APBIO muscle contraction
Describe how the muscle contraction works by using sliding theory in a molecular level. You must specifically explain how specific things interact with one another to form the contraction.
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According to sliding-filament theory, the two kinds of filaments slide past each other so as to produce change in the length of the voluntary muscle. It has been found that during both contraction and stretching, the length of A-bands remains constant and the length of the I-bands changes in accordance with the length of the muscle. Since the length of the A-band is equal to the length of the thick filaments, so the length of these filaments, also remain constant. But the length of H-zone increases or decreases with the length of the I-band, so that the distance from the end of one H-zone through the Z-line to the beginning of the next H-zone remains almost the same.
The “Sliding-Filament Theory of Muscle Action” explains how the movement of thick and thin filaments relative to each other leads to the contraction and relaxation of whole muscles. There are two physical units that are important for the action of muscles: thick filament and thin filaments. Muscle tissues can be described in terms of units called sacromere. These units are defined in terms of groups of overlapping filaments (thick and thin filaments). The length of a sacromere and the zones within each sacromere (H zone, I band, and A band) are determined by the positions of the thick and thin filaments relative to each other. This sliding filament mechanism can only occur when there are sufficient calcium ions and ATP.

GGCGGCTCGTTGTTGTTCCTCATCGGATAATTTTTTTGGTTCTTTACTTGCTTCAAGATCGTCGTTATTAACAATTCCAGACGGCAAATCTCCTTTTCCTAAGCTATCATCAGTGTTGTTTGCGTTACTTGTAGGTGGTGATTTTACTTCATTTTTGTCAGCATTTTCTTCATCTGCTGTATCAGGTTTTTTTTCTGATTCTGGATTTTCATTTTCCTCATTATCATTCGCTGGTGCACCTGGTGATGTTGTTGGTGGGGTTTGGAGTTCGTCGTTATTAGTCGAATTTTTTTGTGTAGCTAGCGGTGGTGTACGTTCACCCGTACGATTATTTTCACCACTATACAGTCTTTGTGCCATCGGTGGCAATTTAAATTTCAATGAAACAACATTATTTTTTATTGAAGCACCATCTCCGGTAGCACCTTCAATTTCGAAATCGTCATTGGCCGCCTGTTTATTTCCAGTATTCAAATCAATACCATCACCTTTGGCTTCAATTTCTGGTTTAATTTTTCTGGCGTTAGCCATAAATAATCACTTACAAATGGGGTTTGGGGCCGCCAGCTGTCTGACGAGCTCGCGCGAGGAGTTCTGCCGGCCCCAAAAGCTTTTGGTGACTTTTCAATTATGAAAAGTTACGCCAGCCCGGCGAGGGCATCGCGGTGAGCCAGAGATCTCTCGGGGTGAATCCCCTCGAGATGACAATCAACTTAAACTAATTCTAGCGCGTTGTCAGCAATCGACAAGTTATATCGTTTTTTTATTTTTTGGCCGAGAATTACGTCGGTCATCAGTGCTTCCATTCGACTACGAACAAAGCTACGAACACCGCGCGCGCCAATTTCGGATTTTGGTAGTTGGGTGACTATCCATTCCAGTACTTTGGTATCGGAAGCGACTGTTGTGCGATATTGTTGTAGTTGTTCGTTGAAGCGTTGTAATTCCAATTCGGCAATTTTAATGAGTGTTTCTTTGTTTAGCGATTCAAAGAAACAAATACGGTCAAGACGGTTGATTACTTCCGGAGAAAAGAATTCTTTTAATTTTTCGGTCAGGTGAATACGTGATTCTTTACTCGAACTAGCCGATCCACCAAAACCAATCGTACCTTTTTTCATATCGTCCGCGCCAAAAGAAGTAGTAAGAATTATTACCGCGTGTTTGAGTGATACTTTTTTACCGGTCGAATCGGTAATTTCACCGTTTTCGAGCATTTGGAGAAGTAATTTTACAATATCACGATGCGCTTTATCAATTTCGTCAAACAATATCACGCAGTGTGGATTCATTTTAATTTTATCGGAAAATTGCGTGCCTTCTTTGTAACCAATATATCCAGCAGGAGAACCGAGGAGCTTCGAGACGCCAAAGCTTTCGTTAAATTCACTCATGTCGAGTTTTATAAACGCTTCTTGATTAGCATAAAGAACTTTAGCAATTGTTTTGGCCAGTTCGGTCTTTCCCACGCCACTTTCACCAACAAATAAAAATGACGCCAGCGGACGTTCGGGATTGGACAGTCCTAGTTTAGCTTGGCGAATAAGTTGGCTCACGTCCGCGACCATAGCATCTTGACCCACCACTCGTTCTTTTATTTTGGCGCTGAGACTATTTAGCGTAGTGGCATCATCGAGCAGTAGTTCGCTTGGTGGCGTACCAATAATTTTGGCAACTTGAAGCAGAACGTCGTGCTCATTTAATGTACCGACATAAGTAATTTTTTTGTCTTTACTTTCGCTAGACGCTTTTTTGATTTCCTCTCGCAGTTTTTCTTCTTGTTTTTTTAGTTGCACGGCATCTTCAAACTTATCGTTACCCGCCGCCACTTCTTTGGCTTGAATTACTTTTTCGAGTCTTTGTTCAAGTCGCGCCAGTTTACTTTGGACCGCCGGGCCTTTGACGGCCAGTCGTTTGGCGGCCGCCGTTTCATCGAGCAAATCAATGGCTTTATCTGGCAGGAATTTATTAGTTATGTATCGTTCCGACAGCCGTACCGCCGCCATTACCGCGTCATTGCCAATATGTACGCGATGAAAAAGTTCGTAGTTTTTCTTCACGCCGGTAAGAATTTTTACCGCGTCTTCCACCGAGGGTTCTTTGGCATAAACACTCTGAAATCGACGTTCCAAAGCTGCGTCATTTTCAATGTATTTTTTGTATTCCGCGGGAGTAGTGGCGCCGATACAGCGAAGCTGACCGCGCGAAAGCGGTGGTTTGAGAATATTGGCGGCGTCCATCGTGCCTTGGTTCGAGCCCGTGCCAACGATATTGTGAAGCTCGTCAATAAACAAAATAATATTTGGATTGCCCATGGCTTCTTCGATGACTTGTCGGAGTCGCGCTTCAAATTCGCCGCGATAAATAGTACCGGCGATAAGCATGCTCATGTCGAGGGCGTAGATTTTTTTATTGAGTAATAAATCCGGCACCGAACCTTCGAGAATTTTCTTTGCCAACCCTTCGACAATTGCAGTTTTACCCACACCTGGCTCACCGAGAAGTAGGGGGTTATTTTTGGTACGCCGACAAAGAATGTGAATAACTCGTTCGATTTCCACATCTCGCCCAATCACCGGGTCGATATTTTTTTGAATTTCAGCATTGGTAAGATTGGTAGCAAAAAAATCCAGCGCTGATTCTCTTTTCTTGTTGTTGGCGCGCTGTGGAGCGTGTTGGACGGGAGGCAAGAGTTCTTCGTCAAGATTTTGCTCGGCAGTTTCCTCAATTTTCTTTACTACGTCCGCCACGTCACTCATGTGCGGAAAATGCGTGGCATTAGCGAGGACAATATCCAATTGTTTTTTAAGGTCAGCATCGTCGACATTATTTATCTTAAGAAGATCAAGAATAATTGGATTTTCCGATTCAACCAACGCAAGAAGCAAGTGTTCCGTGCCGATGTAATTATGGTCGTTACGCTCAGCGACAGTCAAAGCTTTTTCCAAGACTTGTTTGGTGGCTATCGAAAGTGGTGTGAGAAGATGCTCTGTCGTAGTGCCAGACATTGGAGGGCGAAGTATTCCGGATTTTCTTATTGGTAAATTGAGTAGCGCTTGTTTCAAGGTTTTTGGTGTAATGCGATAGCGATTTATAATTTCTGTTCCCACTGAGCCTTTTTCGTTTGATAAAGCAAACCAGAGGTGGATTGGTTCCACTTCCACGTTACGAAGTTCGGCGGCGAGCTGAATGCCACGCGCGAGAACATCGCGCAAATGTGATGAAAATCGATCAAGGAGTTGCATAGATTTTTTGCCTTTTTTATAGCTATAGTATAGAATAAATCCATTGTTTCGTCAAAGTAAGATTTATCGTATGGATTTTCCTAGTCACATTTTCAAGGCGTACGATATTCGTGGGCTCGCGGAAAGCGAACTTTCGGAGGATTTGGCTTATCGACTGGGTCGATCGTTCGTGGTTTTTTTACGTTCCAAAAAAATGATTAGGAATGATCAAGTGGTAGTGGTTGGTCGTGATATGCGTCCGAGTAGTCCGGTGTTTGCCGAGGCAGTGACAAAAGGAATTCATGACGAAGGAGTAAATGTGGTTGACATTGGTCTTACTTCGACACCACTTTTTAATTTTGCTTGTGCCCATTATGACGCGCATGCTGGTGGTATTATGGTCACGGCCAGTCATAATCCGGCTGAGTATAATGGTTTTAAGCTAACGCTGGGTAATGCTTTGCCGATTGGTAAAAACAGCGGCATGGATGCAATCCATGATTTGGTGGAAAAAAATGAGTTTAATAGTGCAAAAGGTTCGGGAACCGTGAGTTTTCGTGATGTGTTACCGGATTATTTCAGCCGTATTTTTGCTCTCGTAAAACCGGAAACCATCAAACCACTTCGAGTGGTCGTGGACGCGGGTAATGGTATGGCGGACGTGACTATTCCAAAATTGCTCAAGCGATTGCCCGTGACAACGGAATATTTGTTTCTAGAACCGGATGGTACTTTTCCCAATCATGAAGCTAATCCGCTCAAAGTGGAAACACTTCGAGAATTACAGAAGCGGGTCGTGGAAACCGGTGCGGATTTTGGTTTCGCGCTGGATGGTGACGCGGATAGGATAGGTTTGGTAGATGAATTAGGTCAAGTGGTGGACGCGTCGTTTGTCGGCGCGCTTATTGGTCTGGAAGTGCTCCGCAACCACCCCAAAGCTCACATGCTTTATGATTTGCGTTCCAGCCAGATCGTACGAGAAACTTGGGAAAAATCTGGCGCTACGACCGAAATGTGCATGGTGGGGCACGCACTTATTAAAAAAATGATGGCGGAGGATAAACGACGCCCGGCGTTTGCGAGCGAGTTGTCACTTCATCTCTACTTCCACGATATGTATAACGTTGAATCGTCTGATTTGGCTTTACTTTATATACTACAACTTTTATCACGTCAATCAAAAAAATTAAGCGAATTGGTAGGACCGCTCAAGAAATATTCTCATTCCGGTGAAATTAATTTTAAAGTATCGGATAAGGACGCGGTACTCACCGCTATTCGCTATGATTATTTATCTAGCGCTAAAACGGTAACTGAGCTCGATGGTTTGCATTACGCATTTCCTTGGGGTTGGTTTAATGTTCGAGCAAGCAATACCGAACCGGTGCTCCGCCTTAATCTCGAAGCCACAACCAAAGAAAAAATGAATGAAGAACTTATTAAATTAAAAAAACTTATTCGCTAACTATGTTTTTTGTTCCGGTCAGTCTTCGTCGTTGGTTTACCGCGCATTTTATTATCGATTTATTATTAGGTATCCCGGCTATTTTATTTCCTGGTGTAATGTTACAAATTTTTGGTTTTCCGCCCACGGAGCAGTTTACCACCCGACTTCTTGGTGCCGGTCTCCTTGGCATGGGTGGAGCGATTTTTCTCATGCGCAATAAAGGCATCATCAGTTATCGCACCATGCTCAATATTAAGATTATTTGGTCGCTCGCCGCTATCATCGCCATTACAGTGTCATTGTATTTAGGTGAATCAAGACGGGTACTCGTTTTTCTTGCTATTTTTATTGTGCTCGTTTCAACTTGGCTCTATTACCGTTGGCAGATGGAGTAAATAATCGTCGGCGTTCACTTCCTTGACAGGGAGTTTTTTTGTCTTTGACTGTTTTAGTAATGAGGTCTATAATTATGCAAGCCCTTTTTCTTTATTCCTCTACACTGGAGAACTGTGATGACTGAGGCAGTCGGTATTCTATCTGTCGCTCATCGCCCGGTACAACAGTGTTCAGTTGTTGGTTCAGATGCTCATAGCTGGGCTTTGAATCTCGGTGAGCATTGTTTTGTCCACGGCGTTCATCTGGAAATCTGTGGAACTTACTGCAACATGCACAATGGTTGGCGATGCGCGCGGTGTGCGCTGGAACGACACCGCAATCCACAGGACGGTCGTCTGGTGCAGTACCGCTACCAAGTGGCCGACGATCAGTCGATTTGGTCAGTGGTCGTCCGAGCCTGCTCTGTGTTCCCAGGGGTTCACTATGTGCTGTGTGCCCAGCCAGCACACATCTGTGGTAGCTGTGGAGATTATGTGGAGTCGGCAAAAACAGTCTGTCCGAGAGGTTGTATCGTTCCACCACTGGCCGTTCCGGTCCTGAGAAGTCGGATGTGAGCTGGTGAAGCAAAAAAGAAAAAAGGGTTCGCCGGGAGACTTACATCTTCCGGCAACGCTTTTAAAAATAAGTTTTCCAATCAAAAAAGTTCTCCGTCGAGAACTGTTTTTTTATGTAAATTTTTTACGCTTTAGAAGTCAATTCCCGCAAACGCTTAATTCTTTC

During Muscle Contraction, the myosin heads on the thick filaments "hook" onto, and so pull, the thin filaments towards the centre, which is "M-line", of each sacromere. As the thin filaments slide over the thick filaments, the I bands and H zones becomes narrower and narrower until they disappear when the muscle reaches its fully contracted state.
During Muscle Relaxation, the myosin heads release their hold on the thin filaments when the myosin heads on the thick filaments relax, thereby allowing them to slide back to their "relaxed" positions in which the I bands and H zones appear again.
This leads to questions about what causes the myosin heads to lock onto the thin filaments and pull them, and what causes them to relax and release their hold on the thin filaments. These processes happen as a result of instructions sent via the nervous system to activate and deactivate these tissues. The muscular and nervous systems are connected to each other by neuromuscular junctions.
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